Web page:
- New research shows that using telemedicine to treat sports injuries can save patients an average of $50 in travel costs and 51 minutes in wait and visit times, MobiHealthNews reports. It also saves providers $24 per patient.
- The study — conducted by Nemours Children’s Health System and presented last week at the American Academy of Pediatrics National Conference and Exhibition — attempted to gauge telehealth’s benefits within a specific specialty, in this case sports medicine. Researchers looked at 120 patients ages 17 and under who had at least one virtual visit between September 2015 and August 2016.
- Besides shorter wait times, telehealth boosted actual time with a surgeon—to 88% of visit time versus 15% for in-person visits. Patient satisfaction was high, with 98% of patients saying they’d consider future telehealth visits and 99% saying they’d recommend the option to others.
The findings echo other studies demonstrating telehealth’s potential to expand access to care and reduce costs. Yet despite enthusiasm for telemedicine, barriers persist. Differences in state licensing requirements for telehealth providers can make it difficult to practice across state lines, and concerns about privacy protections is another challenge.
Also, not all the data are positive. In March, a study published in Health Affairs found that telehealth spending for new utilization outweighed savings from substitution in patients with acute respiratory illness. The new utilization caused a $45 increase in average annual spending for the diagnosis per telehealth user.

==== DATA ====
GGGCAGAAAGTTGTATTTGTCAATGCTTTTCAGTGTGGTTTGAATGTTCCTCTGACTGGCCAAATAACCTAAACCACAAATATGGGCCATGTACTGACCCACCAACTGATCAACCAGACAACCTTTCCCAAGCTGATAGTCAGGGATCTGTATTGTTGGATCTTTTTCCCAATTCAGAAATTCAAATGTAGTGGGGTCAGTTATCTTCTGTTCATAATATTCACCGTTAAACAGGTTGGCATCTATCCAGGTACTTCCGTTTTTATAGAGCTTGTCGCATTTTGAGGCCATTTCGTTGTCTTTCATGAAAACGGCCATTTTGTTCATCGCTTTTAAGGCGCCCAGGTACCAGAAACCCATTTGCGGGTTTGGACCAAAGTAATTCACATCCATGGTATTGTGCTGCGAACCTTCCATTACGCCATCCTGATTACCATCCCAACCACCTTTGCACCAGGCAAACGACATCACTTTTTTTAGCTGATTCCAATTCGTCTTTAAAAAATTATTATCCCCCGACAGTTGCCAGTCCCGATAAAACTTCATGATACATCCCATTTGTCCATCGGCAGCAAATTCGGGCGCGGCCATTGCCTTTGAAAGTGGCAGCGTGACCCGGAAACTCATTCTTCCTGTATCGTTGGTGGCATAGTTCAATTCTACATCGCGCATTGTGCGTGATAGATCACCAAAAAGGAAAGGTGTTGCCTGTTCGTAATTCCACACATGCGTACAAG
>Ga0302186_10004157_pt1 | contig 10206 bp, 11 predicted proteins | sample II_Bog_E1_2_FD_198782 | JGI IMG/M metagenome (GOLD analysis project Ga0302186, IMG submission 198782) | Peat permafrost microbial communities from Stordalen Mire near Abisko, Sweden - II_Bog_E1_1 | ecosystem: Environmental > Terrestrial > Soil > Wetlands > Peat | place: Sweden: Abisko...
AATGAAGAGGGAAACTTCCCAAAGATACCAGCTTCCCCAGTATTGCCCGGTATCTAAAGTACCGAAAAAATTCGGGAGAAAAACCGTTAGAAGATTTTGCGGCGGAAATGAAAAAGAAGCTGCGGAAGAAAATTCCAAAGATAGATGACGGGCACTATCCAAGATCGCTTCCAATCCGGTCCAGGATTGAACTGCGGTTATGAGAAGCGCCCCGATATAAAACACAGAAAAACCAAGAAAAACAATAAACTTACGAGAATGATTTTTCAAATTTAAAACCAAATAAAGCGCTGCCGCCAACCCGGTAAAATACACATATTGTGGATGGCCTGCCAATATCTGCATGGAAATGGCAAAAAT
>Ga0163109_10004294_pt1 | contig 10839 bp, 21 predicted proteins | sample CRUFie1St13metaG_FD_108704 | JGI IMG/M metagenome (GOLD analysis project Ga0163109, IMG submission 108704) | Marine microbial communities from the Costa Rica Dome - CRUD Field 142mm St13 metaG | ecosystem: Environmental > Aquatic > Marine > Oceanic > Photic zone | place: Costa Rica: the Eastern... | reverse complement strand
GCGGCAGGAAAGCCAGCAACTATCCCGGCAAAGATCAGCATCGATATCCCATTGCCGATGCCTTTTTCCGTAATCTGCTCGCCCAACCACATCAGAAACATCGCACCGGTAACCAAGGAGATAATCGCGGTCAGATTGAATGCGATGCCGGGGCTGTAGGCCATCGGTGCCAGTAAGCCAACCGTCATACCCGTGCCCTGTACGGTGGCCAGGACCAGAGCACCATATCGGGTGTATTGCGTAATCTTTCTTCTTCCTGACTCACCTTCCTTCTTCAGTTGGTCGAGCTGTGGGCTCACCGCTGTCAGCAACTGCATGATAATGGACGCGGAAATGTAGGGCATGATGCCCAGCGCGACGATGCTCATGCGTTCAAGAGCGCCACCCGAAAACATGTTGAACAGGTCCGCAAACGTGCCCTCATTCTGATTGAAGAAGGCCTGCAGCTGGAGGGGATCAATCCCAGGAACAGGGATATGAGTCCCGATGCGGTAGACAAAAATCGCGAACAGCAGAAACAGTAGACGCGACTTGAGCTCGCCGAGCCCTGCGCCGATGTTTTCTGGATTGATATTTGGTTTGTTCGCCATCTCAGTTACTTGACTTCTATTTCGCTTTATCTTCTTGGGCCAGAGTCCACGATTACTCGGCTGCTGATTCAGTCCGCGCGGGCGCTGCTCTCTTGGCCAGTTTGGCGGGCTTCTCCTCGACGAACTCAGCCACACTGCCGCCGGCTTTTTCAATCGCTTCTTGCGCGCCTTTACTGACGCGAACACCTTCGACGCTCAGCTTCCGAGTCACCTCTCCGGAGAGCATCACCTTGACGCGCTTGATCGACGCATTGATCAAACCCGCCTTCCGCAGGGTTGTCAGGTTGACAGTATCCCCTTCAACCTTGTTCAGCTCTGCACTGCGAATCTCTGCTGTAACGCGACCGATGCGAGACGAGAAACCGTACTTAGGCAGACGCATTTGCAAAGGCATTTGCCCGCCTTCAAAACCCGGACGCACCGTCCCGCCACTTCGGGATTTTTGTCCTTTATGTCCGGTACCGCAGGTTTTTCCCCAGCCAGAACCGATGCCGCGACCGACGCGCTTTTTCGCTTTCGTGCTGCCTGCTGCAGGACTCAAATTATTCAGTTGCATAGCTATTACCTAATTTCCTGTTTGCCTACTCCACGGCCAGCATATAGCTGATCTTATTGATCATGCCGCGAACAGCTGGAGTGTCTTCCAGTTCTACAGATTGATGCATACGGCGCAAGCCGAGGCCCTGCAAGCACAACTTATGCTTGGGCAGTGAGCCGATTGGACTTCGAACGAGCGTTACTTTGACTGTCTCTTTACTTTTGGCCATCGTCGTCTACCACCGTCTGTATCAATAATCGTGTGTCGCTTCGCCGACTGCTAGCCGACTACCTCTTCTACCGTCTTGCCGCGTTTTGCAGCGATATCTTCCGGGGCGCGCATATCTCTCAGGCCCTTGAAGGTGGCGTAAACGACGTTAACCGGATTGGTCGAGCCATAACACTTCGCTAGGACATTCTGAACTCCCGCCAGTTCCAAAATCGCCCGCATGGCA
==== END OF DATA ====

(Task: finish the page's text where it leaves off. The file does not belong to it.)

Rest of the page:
Still, 20.3 million U.S. children lack access to quality pediatric health care, according to the Children’s Defense Fund. Of those, 10.3 million are insured but miss routine well-child checks due to issues like transportation, costs and lack of primary care.
Telemedicine could help fill that gap, and some providers are acting on that thought.
In July, NewYork-Presbyterian Hospital expanded its suite of OnDemand digital health services with a pediatric telehealth offering. The new option, Pediatric Urgent Care, is available from 6 pm to midnight seven days a week for parents who need a doctor’s advice on common conditions affecting kids, such as fever, cough, pink eye, rashes and vomiting.
As overall telehealth use continues to increase, the industry will be watching how specialties can best use the technology.